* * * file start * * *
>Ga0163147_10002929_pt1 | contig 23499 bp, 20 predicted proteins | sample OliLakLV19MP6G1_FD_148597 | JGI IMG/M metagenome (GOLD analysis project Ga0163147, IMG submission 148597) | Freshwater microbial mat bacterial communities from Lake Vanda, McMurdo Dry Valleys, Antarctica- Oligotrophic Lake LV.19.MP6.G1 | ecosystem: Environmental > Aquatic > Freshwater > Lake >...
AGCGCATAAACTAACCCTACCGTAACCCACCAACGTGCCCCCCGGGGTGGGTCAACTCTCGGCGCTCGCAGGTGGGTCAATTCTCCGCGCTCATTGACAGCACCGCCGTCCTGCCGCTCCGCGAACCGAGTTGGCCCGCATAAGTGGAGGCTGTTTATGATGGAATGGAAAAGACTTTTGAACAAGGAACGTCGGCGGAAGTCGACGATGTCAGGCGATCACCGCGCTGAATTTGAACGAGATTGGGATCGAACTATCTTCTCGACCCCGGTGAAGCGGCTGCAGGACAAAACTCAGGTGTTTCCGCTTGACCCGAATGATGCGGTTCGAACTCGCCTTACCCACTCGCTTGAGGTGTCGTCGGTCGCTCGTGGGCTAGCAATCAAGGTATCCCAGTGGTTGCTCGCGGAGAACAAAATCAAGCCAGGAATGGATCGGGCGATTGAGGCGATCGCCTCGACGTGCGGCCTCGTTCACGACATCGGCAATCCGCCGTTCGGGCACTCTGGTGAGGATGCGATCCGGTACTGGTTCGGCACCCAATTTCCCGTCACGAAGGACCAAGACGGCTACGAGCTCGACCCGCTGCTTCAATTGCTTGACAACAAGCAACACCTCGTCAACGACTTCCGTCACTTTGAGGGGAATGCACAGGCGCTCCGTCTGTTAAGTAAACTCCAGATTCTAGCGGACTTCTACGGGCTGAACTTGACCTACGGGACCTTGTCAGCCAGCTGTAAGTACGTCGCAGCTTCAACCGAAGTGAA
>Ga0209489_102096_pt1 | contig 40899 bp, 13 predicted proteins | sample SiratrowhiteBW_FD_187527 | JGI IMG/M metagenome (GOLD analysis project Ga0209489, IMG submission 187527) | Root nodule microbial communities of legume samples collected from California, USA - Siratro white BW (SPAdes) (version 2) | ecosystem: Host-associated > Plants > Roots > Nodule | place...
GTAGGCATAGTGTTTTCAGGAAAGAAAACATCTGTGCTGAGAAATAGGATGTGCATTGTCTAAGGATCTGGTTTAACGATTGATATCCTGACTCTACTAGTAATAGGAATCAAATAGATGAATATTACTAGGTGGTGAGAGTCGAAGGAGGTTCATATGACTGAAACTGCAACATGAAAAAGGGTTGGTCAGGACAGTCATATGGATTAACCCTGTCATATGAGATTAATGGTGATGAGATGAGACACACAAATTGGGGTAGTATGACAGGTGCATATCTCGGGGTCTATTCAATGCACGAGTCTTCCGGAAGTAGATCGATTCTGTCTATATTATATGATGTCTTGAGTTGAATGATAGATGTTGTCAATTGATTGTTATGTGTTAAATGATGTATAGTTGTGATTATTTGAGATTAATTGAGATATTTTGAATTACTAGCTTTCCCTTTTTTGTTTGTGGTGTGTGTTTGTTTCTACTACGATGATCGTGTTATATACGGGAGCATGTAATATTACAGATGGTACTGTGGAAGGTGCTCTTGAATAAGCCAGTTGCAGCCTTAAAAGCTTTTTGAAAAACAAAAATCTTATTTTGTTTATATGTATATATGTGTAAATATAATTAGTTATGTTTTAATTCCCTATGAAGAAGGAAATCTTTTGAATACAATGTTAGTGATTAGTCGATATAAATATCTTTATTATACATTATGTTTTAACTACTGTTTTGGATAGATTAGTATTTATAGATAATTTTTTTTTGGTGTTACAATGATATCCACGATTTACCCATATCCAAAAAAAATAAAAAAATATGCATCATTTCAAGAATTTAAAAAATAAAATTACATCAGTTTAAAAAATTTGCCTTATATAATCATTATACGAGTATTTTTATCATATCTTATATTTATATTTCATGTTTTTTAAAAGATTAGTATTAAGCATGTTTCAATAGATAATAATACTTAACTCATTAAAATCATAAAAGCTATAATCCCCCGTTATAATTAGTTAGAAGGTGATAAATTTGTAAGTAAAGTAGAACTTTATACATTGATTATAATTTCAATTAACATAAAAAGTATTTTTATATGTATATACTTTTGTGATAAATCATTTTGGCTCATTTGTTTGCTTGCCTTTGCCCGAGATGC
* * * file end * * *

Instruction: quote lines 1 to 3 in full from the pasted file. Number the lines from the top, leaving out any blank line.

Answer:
>Ga0163147_10002929_pt1 | contig 23499 bp, 20 predicted proteins | sample OliLakLV19MP6G1_FD_148597 | JGI IMG/M metagenome (GOLD analysis project Ga0163147, IMG submission 148597) | Freshwater microbial mat bacterial communities from Lake Vanda, McMurdo Dry Valleys, Antarctica- Oligotrophic Lake LV.19.MP6.G1 | ecosystem: Environmental > Aquatic > Freshwater > Lake >...
AGCGCATAAACTAACCCTACCGTAACCCACCAACGTGCCCCCCGGGGTGGGTCAACTCTCGGCGCTCGCAGGTGGGTCAATTCTCCGCGCTCATTGACAGCACCGCCGTCCTGCCGCTCCGCGAACCGAGTTGGCCCGCATAAGTGGAGGCTGTTTATGATGGAATGGAAAAGACTTTTGAACAAGGAACGTCGGCGGAAGTCGACGATGTCAGGCGATCACCGCGCTGAATTTGAACGAGATTGGGATCGAACTATCTTCTCGACCCCGGTGAAGCGGCTGCAGGACAAAACTCAGGTGTTTCCGCTTGACCCGAATGATGCGGTTCGAACTCGCCTTACCCACTCGCTTGAGGTGTCGTCGGTCGCTCGTGGGCTAGCAATCAAGGTATCCCAGTGGTTGCTCGCGGAGAACAAAATCAAGCCAGGAATGGATCGGGCGATTGAGGCGATCGCCTCGACGTGCGGCCTCGTTCACGACATCGGCAATCCGCCGTTCGGGCACTCTGGTGAGGATGCGATCCGGTACTGGTTCGGCACCCAATTTCCCGTCACGAAGGACCAAGACGGCTACGAGCTCGACCCGCTGCTTCAATTGCTTGACAACAAGCAACACCTCGTCAACGACTTCCGTCACTTTGAGGGGAATGCACAGGCGCTCCGTCTGTTAAGTAAACTCCAGATTCTAGCGGACTTCTACGGGCTGAACTTGACCTACGGGACCTTGTCAGCCAGCTGTAAGTACGTCGCAGCTTCAACCGAAGTGAA
>Ga0209489_102096_pt1 | contig 40899 bp, 13 predicted proteins | sample SiratrowhiteBW_FD_187527 | JGI IMG/M metagenome (GOLD analysis project Ga0209489, IMG submission 187527) | Root nodule microbial communities of legume samples collected from California, USA - Siratro white BW (SPAdes) (version 2) | ecosystem: Host-associated > Plants > Roots > Nodule | place...